In another section, Western Morning News explains:
"A four-month battle to spare the valuable calf at the centre of a bovine TB testing row ended yesterday with his slaughter. Fern, a Dexter bull calf, was shot dead with a bolt after his owner Sheilagh Kremers accepted an independent valuation of the animal's worth. She said she had no choice but to sign the form to allow the animal, which had registered positive in a bovine TB test, to be killed. It was the final defeat in her battle to prevent her nine-month pedigree bull from falling victim to the Government's strategy for controlling TB in cattle.
The slaughter was carried out in the stall at New Park Farm in East Ogwell, South Devon where Fern has been isolated from the rest of Mrs Kremer's 12-strong herd of rare-breed Dexters. She did not watch the procedure, which was carried out by a skilled markswoman from the local abattoir, but did witness her pedigree pride and joy being brought lifeless up towards the farm buildings in a tractor trailer.
Mrs Kremers, who is 63, now has to wait for several days for the results of a post-mortem which will establish whether Fern actually had TB.She said: "I just think it is absolutely horrendous, outrageous. If they had a test that could prove he had TB I would be in agreement that he had to go, but this test doesn't prove it."He may have tested positive because he is immune to it, and if we kill our immune cattle we kill our strongest."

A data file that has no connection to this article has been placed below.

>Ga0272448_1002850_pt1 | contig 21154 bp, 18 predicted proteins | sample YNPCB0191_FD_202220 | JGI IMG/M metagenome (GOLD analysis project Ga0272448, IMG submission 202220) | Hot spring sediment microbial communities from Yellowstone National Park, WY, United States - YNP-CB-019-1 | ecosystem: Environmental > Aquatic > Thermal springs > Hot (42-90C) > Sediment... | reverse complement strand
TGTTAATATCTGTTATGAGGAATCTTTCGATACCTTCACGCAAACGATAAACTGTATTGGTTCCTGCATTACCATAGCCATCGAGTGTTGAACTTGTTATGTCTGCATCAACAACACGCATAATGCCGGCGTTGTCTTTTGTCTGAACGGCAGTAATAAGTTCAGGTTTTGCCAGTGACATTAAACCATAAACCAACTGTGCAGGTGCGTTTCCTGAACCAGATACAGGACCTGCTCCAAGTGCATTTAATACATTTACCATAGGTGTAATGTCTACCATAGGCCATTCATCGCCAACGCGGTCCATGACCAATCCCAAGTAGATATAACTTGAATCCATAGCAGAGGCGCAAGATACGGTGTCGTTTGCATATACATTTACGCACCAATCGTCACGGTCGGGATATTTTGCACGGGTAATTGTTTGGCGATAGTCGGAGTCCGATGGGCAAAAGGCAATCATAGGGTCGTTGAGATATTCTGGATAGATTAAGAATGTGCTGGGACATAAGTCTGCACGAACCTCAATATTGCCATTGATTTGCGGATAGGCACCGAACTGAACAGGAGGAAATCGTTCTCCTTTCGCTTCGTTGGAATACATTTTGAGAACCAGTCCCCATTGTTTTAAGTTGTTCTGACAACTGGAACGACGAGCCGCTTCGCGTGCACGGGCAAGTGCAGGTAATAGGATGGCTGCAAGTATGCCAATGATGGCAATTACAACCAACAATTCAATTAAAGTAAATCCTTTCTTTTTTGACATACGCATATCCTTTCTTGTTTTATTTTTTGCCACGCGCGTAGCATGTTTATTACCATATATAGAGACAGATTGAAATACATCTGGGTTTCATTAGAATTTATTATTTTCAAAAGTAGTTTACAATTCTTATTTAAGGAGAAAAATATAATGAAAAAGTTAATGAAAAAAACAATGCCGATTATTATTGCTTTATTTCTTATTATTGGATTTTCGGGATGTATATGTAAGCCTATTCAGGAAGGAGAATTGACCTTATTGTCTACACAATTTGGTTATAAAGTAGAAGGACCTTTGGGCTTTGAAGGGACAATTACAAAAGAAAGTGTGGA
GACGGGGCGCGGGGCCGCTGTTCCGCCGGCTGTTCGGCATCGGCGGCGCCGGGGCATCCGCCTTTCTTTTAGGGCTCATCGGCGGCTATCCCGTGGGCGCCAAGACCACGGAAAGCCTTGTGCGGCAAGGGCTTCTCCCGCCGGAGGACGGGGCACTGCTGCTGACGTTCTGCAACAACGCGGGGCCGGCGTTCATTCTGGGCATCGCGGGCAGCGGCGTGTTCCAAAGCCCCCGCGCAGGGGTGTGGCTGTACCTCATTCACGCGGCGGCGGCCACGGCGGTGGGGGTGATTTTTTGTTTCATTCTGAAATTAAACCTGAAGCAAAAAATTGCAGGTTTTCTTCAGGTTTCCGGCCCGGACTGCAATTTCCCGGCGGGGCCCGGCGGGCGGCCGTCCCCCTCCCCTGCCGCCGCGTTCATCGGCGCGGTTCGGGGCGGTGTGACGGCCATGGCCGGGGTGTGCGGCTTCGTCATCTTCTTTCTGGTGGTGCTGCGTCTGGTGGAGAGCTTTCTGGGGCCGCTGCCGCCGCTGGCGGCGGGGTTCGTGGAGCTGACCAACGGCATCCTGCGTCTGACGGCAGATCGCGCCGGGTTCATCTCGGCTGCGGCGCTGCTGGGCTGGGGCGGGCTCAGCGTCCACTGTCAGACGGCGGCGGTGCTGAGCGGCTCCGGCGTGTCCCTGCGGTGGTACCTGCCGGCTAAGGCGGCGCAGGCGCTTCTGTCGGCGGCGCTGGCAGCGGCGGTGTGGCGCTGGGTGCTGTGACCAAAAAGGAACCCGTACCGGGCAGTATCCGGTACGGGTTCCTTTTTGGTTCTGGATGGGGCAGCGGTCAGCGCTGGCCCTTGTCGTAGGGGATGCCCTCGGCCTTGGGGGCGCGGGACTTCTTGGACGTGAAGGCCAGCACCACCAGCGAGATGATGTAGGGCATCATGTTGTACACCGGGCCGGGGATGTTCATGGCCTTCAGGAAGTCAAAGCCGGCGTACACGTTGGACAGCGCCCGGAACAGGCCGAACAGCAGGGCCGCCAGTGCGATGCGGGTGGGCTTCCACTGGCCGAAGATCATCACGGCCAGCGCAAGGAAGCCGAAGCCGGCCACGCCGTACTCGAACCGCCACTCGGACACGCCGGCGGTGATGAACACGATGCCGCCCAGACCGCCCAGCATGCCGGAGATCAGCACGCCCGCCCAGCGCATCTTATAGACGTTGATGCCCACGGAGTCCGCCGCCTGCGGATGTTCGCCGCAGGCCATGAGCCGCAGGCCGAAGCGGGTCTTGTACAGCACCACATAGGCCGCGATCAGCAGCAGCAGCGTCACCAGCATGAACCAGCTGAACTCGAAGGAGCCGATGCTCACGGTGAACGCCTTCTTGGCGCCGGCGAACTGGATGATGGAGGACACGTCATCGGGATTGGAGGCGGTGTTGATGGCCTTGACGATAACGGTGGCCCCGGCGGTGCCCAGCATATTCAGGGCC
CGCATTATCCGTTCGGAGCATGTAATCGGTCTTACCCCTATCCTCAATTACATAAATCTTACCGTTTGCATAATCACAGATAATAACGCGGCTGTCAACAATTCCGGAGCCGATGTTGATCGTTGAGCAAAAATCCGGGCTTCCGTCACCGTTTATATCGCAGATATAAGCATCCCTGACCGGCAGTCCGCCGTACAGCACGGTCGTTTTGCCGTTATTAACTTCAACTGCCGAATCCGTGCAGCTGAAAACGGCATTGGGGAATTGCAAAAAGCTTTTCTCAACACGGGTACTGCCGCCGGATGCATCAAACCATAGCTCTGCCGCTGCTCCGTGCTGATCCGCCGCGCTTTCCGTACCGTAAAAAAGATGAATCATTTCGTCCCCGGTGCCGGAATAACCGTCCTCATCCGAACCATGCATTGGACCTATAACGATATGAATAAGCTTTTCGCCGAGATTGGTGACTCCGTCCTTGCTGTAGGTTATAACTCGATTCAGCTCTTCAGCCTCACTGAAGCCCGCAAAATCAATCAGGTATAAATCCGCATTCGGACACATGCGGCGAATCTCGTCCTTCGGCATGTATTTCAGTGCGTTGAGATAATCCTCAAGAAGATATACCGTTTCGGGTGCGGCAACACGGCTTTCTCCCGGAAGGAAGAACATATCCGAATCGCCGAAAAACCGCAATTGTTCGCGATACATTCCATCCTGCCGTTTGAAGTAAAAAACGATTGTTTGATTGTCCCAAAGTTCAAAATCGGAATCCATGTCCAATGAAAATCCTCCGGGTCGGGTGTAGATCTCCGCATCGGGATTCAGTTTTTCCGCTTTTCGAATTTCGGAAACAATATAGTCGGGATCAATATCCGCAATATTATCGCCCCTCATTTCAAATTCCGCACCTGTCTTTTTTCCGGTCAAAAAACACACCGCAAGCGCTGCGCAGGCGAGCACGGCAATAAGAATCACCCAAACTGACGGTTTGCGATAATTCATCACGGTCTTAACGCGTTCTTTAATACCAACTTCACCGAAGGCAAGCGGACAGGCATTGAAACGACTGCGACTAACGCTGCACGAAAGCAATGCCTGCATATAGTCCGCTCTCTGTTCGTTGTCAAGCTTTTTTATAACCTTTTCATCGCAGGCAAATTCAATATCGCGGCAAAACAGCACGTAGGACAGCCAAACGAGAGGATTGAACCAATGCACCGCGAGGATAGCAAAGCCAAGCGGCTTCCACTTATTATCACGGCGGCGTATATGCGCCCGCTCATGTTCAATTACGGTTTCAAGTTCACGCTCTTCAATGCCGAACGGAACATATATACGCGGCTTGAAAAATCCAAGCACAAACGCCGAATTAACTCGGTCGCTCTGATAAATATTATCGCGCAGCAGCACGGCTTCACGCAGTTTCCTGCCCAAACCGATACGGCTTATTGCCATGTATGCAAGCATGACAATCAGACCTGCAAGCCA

I'm not happy that he goes but he has to, according to the rules."
She said the Government's policy on slaughtering all cattle which were shown as "reactors" in TB tests was wrong, because only about 30 per cent testing positive actually proved to have TB. This would only be established with a post-mortem."It is a farce from beginning to end," she said. "This testing and slaughtering isn't stopping the disease at all, in fact it has increased tenfold in ten years."